Statistics show warm handoffs are getting overdose survivors into recovery programs

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The state is working to save lives by getting more counties equip to do warm handoffs. Warm handoffs involve specialists going to emergency rooms to try to get opioid overdose survivors into treatment.

The goal is keep patients from being released from the hospital and returning to drugs. It’s a way to streamline the path to recovery.

“The disease will tell you they’re not that bad…but you just died twice,” said Sterling Tarbert, who officiates warm handoffs. “They just had to Narcan you twice.”

Tarbert is a certified recovery specialist from Harrisburg.

“Not later, not tomorrow, I can get you into treatment right now,” said Tarbert.

The state is kicking off the second round of summits to help more counties implement warm handoffs March 20th.

Here in the Midstate, some counties are just getting the program off its feet, and others have used it to help hundreds of people. 

“We’re getting people to next step,” said Angela Cook, a recovery advocate who also officiates warm handoffs. “Sometimes the next step is harm reduction. They’re not ready for detox or treatment.”

PA started warm handoffs in 2016 but data collection didn’t start until 2017.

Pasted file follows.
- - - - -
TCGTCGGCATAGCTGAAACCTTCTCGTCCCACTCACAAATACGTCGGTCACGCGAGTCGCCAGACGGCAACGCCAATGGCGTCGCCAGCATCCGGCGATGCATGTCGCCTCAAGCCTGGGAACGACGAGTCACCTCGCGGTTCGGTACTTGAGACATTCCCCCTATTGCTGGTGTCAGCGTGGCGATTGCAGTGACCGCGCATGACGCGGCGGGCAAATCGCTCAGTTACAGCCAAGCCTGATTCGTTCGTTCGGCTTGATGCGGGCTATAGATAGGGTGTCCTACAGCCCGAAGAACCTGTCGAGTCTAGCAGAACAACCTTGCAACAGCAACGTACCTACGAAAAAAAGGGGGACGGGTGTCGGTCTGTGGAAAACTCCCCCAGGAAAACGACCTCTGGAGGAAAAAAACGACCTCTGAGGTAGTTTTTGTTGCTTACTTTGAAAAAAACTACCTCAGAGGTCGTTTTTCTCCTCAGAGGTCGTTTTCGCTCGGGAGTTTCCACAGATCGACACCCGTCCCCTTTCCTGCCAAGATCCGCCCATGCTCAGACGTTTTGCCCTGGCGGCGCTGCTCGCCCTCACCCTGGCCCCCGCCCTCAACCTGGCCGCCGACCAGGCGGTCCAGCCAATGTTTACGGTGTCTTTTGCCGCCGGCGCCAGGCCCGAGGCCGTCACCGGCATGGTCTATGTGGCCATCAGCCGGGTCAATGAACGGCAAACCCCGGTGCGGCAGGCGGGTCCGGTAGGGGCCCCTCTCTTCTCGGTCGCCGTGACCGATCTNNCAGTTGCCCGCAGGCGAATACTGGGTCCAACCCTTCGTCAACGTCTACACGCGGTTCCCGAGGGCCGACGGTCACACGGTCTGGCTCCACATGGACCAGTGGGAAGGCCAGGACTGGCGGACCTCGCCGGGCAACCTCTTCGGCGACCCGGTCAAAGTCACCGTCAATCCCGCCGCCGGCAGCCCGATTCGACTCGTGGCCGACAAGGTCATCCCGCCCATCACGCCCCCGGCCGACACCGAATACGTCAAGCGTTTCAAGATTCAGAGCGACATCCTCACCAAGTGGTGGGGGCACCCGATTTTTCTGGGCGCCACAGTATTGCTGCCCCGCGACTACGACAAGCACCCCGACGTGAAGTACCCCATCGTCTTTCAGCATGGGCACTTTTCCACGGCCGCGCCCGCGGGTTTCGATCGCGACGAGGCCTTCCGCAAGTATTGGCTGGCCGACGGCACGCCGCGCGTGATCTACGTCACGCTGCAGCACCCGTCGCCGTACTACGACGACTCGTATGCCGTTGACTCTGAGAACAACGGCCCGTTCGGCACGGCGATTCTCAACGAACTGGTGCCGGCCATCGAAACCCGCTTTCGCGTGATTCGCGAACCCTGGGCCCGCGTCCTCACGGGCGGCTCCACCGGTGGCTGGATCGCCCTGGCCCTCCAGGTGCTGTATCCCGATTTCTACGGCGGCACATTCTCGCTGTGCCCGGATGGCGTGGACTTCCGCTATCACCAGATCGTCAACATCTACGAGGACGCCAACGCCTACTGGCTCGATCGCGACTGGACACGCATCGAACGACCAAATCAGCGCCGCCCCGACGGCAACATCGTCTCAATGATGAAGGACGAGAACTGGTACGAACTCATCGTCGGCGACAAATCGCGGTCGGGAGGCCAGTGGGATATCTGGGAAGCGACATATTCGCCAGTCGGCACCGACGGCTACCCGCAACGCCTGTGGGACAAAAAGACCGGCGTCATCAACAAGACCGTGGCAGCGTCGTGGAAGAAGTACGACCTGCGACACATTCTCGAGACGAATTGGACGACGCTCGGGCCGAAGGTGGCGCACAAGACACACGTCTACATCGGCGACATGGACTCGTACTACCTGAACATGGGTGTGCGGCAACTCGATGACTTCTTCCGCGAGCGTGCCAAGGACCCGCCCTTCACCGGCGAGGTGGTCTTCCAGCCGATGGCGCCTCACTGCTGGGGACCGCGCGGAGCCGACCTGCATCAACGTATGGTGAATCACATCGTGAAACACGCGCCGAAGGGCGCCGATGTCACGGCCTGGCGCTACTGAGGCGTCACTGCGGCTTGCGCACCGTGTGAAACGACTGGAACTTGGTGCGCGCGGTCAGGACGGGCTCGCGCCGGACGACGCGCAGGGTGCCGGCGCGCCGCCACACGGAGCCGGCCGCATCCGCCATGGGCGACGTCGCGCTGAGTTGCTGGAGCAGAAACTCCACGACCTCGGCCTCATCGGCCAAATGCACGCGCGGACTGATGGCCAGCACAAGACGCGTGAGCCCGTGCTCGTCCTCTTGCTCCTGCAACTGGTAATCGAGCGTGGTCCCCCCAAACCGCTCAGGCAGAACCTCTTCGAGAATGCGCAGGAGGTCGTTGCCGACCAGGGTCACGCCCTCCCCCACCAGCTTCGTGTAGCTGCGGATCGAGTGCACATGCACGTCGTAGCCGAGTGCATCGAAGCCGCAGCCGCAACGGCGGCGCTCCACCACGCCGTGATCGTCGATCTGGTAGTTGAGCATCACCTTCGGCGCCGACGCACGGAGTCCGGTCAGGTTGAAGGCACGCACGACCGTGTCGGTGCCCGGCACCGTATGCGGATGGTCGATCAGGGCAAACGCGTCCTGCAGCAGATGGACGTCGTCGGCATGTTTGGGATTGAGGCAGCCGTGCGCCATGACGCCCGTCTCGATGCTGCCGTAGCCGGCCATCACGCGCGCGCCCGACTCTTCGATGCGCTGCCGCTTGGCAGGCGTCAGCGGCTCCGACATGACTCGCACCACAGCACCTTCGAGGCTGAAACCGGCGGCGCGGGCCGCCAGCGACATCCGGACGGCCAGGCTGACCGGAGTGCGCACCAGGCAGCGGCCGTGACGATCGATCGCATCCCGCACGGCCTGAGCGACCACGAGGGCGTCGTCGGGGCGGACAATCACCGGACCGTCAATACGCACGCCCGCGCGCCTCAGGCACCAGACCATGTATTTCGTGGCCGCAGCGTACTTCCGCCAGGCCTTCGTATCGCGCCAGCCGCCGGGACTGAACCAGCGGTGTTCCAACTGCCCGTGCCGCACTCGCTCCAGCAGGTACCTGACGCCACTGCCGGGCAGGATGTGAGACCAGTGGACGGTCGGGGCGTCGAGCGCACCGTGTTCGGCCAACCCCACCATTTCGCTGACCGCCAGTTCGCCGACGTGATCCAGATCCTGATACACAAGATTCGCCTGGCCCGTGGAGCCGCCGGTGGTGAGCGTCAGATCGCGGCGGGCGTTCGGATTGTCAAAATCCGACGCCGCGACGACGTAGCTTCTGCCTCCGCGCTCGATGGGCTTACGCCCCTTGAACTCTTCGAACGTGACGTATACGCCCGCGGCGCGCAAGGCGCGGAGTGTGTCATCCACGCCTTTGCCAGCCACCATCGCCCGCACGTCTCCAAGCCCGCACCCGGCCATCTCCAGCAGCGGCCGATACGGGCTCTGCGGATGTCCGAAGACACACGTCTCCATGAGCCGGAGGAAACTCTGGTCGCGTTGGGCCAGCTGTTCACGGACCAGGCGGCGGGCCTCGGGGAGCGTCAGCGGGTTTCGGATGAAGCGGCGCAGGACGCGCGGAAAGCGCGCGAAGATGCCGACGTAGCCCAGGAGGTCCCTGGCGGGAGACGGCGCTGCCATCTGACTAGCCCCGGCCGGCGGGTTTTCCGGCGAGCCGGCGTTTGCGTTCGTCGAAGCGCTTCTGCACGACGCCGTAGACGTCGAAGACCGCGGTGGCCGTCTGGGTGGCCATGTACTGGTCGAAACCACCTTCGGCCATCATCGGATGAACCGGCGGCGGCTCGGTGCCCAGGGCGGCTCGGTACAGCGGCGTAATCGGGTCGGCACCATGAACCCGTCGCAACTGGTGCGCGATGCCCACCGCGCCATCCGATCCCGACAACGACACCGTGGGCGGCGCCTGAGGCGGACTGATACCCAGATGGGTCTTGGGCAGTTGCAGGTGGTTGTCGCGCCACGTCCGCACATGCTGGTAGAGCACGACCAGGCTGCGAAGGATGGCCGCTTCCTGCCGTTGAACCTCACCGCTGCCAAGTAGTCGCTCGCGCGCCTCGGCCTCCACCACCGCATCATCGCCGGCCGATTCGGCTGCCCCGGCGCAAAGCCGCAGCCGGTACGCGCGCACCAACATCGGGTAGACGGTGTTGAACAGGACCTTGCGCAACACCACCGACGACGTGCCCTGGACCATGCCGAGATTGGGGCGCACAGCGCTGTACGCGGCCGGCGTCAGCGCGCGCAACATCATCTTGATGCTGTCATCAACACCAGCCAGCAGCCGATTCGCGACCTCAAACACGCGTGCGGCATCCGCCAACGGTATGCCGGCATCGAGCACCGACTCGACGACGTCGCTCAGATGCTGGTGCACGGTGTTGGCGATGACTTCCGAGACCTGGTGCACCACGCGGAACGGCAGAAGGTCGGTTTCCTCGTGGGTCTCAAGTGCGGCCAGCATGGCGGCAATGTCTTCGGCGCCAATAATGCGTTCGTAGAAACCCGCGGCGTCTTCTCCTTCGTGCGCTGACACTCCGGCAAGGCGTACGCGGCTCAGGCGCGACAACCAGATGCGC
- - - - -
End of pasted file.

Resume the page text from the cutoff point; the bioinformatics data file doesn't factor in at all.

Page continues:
Since then, more than 5,000 Pennsylvanians have been referred to treatment by the program. 

“These are patients who need medical treatment which can often include medicine but also very important counseling and therapy and case management services,” said PA Health Secretary Dr. Rachel Levine. 

Success varies, but statistics show the program is making a difference.

York County has had nearly 550 warm handoffs, and more than 100 of those patients began recovery programs.

Cumberland County’s warm handoffs got started in December. So far, 18 out of the 22 people who’ve had one are undergoing treatment.

In a nine-month period, Dauphin County caseworkers did more than 115 assessments, and 50 people were referred to treatment.

“It’s been rewarding as well as challenging, as well as breathtaking and heartening,” said Tarbert. “Just seeing these people….thank God they’ve made it.”

Wait times and transportation are some of the barriers that have come up.

Sometimes, people want to begin treatment, but don’t have a way to get there. 

Recovery specialists have been working with facilities to find solutions.

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